When your mindset is a codependent one, there is always that pull to create enmeshed relationships wherever you can. So you take things personally that have nothing to do with you. That could be the look on a store clerk’s face, or a friend not being able to chat when you want them to, or your sister asking you to pay her back the money she loaned you. Without realizing it, you’re walking around the world asking: Who can I make responsible for me, my life, my wellness, and my emotional state?


Q
Where does codependency come from?
A

Codependency that manifests in adulthood is often formed during childhood. This is especially common when there is narcissism, chaos, or crisis in the family or if caretakers haven’t had the privilege or capacity to do their own healing. Children in those types of households are at higher risk of developing codependent habits. That’s because when we grow up in these ego-driven or unstable environments, we learn that it feels safer to go along with things, get along with others, and attend to other people’s thoughts and feelings before our own because that is the way we get through our childhood without further harm. It’s a survival technique.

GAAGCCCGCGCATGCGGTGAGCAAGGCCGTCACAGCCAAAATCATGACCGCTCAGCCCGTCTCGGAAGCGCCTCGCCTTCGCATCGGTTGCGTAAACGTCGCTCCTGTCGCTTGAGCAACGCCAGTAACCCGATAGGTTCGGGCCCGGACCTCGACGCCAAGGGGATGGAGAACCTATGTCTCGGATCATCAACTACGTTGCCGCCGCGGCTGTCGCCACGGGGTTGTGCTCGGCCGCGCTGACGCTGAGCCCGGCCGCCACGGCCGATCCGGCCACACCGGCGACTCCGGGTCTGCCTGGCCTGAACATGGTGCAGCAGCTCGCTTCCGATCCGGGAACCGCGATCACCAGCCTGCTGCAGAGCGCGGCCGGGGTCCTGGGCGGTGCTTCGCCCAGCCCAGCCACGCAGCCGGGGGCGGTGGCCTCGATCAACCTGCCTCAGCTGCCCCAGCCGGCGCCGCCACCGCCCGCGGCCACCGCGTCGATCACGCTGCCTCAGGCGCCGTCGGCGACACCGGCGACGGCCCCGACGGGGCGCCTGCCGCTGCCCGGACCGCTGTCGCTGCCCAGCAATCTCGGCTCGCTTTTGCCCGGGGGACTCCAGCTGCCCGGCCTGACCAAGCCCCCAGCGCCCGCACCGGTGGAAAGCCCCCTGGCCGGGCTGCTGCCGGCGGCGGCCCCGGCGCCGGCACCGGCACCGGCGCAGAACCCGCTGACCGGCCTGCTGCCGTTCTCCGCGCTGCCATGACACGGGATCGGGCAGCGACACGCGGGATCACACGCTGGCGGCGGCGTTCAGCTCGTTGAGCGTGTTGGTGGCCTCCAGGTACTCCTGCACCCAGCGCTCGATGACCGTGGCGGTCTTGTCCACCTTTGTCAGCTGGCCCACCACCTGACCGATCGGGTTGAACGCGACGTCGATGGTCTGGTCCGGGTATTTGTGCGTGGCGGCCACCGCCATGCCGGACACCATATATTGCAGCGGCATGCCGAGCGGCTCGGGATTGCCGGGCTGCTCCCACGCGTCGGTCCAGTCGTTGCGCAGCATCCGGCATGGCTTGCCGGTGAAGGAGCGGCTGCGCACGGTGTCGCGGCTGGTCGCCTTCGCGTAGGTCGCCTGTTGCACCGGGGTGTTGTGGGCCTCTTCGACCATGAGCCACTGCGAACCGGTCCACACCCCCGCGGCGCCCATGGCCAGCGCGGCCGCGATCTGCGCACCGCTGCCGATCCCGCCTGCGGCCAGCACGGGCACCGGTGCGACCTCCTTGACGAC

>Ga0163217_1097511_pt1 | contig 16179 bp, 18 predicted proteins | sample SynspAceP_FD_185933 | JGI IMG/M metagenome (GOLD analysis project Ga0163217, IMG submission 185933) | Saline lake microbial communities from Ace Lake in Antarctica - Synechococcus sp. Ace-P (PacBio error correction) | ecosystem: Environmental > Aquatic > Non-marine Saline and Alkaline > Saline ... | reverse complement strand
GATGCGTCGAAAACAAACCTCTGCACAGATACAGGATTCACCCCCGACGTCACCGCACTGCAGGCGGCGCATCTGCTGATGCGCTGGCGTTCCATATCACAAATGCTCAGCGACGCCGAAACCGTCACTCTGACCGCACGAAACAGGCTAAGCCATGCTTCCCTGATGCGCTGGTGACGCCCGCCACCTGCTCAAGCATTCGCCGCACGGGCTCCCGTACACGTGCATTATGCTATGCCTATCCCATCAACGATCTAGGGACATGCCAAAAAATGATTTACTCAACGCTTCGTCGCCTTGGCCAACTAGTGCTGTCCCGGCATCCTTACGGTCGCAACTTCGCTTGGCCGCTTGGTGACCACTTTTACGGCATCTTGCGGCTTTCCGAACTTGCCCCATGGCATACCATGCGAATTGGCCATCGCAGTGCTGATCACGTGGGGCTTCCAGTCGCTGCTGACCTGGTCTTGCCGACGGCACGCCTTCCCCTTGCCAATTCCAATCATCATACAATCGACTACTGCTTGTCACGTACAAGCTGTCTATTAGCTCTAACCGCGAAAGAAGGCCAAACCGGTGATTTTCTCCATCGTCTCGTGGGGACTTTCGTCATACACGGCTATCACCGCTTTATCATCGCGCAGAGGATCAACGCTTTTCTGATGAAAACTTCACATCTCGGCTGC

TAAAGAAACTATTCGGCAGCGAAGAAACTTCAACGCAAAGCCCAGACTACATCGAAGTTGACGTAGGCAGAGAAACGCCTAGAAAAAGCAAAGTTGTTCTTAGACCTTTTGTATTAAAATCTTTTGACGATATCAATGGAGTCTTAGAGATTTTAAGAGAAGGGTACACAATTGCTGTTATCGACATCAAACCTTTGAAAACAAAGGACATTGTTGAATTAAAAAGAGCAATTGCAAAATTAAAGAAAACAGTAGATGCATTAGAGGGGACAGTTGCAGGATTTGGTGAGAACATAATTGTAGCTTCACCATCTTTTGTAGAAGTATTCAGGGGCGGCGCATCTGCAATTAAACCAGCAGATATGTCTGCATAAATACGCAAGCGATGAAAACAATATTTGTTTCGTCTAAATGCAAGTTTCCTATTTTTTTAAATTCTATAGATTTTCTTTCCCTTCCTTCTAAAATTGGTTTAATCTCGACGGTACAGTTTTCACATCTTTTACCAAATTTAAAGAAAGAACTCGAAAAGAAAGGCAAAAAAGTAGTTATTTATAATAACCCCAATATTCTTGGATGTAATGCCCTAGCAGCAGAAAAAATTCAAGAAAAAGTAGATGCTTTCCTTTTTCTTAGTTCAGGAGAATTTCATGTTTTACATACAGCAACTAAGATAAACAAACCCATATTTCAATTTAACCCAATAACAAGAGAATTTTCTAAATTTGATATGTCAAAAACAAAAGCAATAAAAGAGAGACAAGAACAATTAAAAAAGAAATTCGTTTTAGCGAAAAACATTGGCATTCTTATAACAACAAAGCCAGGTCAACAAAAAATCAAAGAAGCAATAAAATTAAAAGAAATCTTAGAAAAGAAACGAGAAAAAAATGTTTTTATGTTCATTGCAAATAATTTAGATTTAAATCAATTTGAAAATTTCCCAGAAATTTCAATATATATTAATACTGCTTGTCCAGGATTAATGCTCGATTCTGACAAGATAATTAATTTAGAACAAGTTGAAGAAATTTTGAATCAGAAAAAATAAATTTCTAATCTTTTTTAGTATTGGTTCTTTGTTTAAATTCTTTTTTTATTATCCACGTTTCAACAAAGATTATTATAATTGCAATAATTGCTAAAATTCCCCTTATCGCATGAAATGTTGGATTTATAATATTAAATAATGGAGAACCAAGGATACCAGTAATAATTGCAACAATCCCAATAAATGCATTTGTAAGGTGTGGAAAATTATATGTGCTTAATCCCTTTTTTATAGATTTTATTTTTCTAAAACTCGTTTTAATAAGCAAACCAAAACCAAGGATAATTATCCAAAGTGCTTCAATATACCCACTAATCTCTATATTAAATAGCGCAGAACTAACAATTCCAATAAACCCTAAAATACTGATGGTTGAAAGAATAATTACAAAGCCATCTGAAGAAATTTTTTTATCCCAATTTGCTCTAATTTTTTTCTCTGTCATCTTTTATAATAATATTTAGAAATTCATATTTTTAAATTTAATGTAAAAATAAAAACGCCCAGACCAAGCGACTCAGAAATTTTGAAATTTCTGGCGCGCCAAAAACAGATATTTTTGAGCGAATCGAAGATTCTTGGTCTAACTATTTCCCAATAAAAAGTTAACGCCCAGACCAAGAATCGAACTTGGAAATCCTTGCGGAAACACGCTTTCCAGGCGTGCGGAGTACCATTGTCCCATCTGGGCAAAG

Here’s what that might look like: We’re told, “I know you had a hard day, but look happy before Dad gets home.” We fake that feeling of happiness in order to be good and feel safe. Over time, that pattern creates an automatic response that persists as we get older. Then in adulthood, when we see someone we love is unhappy, we end up engaging in this same codependent response: We say or do or be something to try to shift that person’s mood or experience, even if it doesn’t match what we’re feeling.


Q
Can you unlearn codependency?
A

Yes. We can think of codependency as a series of thought habits in which you put someone else’s thoughts, feelings, actions, and results ahead of your own and therefore make your emotional state dependent on that person’s emotional state. We often form these habits as children, and as adults, we get to recognize where this pattern is keeping us from having healthy boundaries, speaking up for ourselves, and taking care of ourselves first.


Q
How do you address codependency with your clients?
A

In my six-month program, The Feminist Wellness Guide to Overcoming Codependency, we learn how to feel our feelings in our bodies in a real way and see and then shift our habitual, survival-based thinking so we can begin to thrive. I do is through two parallel frameworks that I’ve rigged together: a somatic framework and a cognitive behavioral framework.

Somatic awareness: I deeply believe that the first step in healing is awareness, and that starts with learning how to feel your feelings in a deep and physical way. For many of us, our culture, our society, and our families of origin have so often taught us to push away feelings that are scary or dangerous. When our thought habits and feeling habits are decades old, it’s challenging to understanding the feelings within us that are driving our dysfunctional behaviors. And it’s important to get in touch with them in that way: You can’t heal what you can’t see.